George Clooney Cares About It

Yesterday I wrote about the new global campaign to end rape in conflict, and why it's a winnable goal. Today, it's time to bring home the reasons why we need to put in the required effort. We’ve all got our lives to live and our own pet issues to look after, and it’s easy for those of us in the U.S. to think of “rape in conflict” as a conceptual "Terrible Thing" that happens to those Other (Poor, Brown) People Far Away. But when we tie it in a tidy little “Over There Issue” bow, we totally erase the ways it’s a "Right Here Issue," both in that we’re complicit in it, and, relatedly, that there are things we in the US can uniquely do about it.

Herewith, then, are "Four Ways Rape in Conflict is a Right Here Issue." It’s by no means a complete list—if you’ve got others, please share them in the comments. 

It’s a crisis in our own military.

One in three women in the military are survivors of sexual violations that happened while on active service, according the Department of Veterans Affairs, That’s double the rate for U.S. civilian women, even according to Department of Justice numbers. The rate of soldier-on-soldier rape in the U.S. military is bad enough to have inspired a class action lawsuit—one that, ironically, may yet be dismissed for the very reason that rape is such an outsized crisis in our military in particular: service members have no right to recourse through civilian courts. This stands in stark oppositions to the policies of many other countries including Israel, Australia, Britain, who, not coincidentally, have lower rates of military rape. And survivors of soldier-on-soldier rape can’t quit their job or take any actions to stay away from their rapists without permission from commanding officers. What’s more, many service members who do report sexual assault through the proper military channels are not only ignored, harassed, and otherwise denied justice. They’re often summarily labeled with a personality disorder and dismissed without veteran’s benefits—a status quo that organizations like the Service Women Action Network are working hard to change. To say that rape in conflict starts at home is an egregious understatement.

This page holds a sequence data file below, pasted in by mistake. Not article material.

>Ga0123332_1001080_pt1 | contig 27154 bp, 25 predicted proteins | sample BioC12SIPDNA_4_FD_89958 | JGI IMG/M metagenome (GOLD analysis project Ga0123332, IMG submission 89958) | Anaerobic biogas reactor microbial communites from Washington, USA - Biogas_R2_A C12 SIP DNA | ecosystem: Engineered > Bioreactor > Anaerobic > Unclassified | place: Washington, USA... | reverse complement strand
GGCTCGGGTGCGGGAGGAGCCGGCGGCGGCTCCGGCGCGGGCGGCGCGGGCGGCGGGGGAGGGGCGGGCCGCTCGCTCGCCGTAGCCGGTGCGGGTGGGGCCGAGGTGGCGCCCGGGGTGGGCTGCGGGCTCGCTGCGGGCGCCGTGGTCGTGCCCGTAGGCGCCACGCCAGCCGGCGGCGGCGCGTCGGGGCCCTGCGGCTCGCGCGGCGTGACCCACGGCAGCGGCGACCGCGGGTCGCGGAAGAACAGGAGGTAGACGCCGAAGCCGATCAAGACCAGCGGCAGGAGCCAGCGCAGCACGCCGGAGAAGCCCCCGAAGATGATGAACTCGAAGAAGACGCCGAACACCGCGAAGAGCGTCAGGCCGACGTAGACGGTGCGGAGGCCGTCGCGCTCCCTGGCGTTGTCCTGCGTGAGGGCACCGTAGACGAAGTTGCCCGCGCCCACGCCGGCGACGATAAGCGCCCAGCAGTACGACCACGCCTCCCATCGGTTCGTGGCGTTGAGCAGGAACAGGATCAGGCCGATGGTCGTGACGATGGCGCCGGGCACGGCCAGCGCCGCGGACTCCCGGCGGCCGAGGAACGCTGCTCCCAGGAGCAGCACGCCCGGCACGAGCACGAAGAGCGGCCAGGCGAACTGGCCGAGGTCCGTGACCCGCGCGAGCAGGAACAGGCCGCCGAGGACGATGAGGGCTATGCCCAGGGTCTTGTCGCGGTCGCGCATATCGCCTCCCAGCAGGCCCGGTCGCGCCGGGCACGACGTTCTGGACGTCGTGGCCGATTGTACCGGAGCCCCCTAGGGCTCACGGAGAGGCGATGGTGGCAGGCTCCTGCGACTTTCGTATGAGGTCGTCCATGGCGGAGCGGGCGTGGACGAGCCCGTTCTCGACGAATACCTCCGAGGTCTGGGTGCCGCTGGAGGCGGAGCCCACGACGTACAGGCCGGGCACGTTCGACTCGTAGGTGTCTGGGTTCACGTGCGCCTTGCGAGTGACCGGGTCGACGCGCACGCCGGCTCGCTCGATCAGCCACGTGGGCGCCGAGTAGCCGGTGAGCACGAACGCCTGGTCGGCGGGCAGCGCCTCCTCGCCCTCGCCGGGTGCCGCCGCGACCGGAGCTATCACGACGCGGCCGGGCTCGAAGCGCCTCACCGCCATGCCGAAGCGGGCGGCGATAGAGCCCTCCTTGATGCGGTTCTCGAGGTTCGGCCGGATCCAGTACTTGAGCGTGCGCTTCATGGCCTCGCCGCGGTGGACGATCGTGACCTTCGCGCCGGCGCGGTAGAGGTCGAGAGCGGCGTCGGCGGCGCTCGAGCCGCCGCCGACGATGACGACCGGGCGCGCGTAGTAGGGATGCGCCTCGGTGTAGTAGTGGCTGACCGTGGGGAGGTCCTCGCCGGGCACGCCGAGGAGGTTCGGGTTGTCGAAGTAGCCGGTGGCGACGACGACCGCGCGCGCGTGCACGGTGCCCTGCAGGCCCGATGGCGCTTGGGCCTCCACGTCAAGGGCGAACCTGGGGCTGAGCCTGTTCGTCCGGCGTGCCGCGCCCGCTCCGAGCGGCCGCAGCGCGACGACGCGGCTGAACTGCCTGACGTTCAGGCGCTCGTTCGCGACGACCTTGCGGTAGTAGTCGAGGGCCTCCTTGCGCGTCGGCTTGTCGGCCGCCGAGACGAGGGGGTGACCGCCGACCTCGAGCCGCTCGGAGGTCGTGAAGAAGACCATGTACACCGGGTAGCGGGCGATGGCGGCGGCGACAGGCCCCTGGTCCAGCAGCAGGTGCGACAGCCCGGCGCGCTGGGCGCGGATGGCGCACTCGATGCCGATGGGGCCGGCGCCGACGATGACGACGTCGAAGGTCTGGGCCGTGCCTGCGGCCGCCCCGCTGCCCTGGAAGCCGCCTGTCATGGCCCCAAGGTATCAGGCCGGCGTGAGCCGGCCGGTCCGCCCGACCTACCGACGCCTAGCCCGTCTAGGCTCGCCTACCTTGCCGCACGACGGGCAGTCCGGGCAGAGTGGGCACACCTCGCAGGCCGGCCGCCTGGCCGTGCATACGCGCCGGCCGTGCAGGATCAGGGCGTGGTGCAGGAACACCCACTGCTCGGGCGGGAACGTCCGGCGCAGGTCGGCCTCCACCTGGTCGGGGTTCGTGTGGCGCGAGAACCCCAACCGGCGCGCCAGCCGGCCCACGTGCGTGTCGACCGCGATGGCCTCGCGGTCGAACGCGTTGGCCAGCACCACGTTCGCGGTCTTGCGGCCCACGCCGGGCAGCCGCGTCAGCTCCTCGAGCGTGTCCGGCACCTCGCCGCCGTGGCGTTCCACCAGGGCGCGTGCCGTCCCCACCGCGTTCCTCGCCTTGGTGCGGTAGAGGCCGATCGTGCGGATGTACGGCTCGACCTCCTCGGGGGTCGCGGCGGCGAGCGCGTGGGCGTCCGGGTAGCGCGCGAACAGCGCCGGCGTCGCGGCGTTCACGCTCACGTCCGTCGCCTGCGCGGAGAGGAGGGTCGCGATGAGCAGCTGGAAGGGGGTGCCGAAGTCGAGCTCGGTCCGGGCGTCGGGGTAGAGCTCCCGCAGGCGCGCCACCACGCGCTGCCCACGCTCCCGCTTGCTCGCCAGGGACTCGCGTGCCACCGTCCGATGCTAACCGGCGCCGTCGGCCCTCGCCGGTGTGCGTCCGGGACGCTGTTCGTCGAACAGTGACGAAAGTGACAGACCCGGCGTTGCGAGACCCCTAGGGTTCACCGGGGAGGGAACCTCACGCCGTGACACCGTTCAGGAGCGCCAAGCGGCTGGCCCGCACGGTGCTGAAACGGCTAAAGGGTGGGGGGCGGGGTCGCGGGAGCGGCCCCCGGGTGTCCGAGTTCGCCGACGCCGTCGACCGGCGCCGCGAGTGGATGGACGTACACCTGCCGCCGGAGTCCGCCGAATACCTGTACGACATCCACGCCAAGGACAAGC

It’s rampant on our borders. 

Not all U.S. armed conflicts are happening “elsewhere.” There’s an ongoing one on our border with Mexico. Though statistics are hard to come by, we know from continued reporting that rape of undocumented immigrants is pervasive, sometimes at the hands of U.S. officials or fellow immigrants, but especially by coyotes—men Mexican immigrants often hire to help them get to “safety” in the U.S. Teresa Rodriquez, then the regional director of the UN Development Fund for Women, told the Boston Globe in 2006, “Rape has become so prevalent that many women take birth control pills or shots before setting out to ensure they won’t get pregnant. Some consider rape ‘the price you pay for crossing the border.’” This is happening right here at home. That makes it our problem.

Our “War on Drugs” fuels it.

Lost in the Secret Service refusing-to-pay-prostitutes scandal was a crucial conversation raised in Cartagena: the impact the United States’ militarized drug policies have on the Latin American countries where those drugs are produced.  Because the United States resists decriminalization, drug production remains the province of brutal gangs that keep their supply chain operating by any means necessary—including widespread rape. This also encourages the governments of drug-producing countries to further militarize their domestic security approaches, producing police forces and armies which also rape with impunity. And the rapes aren’t just limited to crimes of expediency or opportunity—female journalists and human rights workers throughout the region are raped in order to silence and intimidate them. Meanwhile, both research and the actual experiences of countries like Portugal show that decriminalization not only reduces the violence that accompanies a criminalized drug trade, but also produces better public health impacts as well.

Our entire digital lives are bloodied by it.

Remember that alarming fact I mentioned yesterday about the Democratic Republic of Congo? DRC is considered the “rape capital of the world.” Over a thousand women will be raped there today. And another thousand tomorrow. And the next day and the next until we successfully intervene. The ongoing violence in the DRC has multiple, interlocking causes and motives, but one of those is the violent struggle for control over precious mineral mines—rare minerals required to make the machine on which I’m writing this (and likely the one on which you’re reading this). The militias fighting to control the wealth that flows from these mines use rape to bond male fighters to each other (after they’re all forced to participate) and to destroy civilian will to resist their rule. Then we use their products to text each other and play Draw Something. Not sure whether this is an issue you want to get involved with? Too late—you’re already involved. Do something.

Bonus Fifth Reason:

Clooney's doing something about it.

No joke. George Clooney took the pledge. So have Charlize Theron, Alfre Woodard, Clive Owen, and Ashley Judd. You don't want to get on the wrong side of the Cloon, do you?

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